The Importance Of Privacy In The Olmstead Case

2128 Words 9 Pages
Federal law enforcement does the best job possible protecting American citizens. However, they occasionally will infringe on the civil rights of their citizens in their pursuit of this protection. Louis Brandies address this concern in his dissenting opinion in the Olmstead case: "The greatest dangers to liberty lurk in insidious encroachment by men of zeal, well-meaning but without understanding." In the fight between Apple and federal law enforcement over a locked iPhone, the government is violating Apple’s Constitutional rights by asking for backdoor encryption software to their devices. If Apple allows the government to succeed without fighting back, it will open the floodgates for the government to encroach on Americans citizens and …show more content…
Case law is on the government’s side with Smith v. Maryland, which establish there is no expectation of privacy for information given to third parties. The court has issued warrants to third parties before, and the data contained by these third parties were turned over. But the government is not seeking data from Apple; they are trying to force Apple to create software to get into an iPhone. After committing the crime, the shooter no longer has an expectation of privacy. However, all other lawful Apple product users do have a reasonable expectation of privacy. And that is why Apple never created a decryption key for their phones; they wanted to protect their customers. Thus, the search warrant asking Apple to create a backdoor to decryption for their phones is unreasonable for Apple to produce, and what the search warrant is asking for can potentially harm Apple’s customers Fourth Amendment …show more content…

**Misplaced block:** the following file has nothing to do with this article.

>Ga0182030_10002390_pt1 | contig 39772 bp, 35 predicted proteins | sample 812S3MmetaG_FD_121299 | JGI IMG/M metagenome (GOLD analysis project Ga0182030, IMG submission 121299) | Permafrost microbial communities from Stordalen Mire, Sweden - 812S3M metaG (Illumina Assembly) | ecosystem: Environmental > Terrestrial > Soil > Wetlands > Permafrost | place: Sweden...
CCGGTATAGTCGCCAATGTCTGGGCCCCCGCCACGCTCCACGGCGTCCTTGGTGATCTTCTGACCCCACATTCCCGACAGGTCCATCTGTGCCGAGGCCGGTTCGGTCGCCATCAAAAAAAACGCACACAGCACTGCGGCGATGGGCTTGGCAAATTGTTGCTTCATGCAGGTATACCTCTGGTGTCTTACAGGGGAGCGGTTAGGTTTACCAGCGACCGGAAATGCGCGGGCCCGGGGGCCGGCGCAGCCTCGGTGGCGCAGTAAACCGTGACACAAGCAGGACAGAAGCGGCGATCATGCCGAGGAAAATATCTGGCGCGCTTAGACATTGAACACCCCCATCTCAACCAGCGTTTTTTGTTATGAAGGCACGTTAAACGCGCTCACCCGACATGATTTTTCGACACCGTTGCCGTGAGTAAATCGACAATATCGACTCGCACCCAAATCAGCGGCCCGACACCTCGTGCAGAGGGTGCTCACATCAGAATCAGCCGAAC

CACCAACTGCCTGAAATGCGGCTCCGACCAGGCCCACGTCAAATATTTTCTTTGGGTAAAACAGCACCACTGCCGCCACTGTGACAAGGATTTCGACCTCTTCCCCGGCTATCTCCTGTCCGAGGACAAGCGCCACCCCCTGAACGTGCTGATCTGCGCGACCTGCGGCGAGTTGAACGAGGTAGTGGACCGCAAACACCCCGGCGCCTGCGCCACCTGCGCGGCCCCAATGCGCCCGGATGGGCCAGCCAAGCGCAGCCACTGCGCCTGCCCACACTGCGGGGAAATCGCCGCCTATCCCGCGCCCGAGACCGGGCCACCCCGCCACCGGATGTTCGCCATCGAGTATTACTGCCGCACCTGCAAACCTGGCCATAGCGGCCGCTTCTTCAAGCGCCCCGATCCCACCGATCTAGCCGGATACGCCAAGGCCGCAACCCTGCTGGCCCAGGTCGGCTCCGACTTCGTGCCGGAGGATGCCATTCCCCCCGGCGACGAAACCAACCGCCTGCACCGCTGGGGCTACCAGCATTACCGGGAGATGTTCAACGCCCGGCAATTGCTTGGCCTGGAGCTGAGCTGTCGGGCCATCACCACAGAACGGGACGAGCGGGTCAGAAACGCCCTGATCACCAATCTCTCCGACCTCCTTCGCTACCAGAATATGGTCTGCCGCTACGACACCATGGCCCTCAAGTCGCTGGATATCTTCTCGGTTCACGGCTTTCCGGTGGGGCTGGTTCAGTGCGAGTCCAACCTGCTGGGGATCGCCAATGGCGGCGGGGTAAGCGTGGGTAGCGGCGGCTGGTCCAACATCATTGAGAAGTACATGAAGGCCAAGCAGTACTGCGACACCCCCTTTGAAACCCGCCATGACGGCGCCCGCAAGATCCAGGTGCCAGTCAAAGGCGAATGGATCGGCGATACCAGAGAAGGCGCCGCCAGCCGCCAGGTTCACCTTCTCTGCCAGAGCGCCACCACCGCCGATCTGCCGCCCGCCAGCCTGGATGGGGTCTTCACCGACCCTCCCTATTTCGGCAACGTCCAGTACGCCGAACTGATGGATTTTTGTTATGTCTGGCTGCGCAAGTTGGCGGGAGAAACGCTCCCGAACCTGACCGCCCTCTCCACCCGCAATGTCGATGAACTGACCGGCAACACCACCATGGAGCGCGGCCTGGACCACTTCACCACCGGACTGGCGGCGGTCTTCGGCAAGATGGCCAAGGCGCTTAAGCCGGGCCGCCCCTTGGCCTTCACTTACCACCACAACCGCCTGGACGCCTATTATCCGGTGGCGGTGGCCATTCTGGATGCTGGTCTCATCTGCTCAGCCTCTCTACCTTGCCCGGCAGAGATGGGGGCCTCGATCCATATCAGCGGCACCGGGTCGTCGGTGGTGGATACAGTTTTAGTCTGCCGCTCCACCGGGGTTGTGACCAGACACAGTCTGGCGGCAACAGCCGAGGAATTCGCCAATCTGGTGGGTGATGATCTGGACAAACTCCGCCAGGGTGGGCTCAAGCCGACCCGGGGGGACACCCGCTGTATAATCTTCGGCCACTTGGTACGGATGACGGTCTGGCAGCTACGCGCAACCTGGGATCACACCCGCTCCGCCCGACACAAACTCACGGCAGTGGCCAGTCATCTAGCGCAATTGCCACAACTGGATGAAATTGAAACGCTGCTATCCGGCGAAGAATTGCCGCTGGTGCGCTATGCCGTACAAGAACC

Apple’s Tim Cook says once the key is created anyone with that knowledge can defeat the encryption. The government is asking Apple to create backdoor encryption software for only this phone. But what happens when the government needs help again, and this request become the norm. Eventually, the government technical team will figure out the software used for decryption, duplicate this software, and then have access to all Apple devices. All law enforcement agencies throughout America will receive this information. With the key spread out, there is a strong possibility that it can fall into the wrong hands such as hackers, criminals, and even terrorist. This threat harms the many occupations that use Apple’s products for everyday function. Some examples are hospitals that secure patient’s electronic charts in compliance with HIPAA laws, and Businesses like law firms that place privilege data in phones protected by attorney-client privilege and the work product doctrine. Can you imagine if these public occupations mentioned that use iPhones become susceptible to hacking? Also, with hackers having the ability to infiltrate phones, it will be one more cyber security threat to cause worry. With a phone hacked one’s identity becomes compromised, and credit cards, debit cards, and applications like Apple pay and iTunes become subject to theft. Apple has tens of millions of

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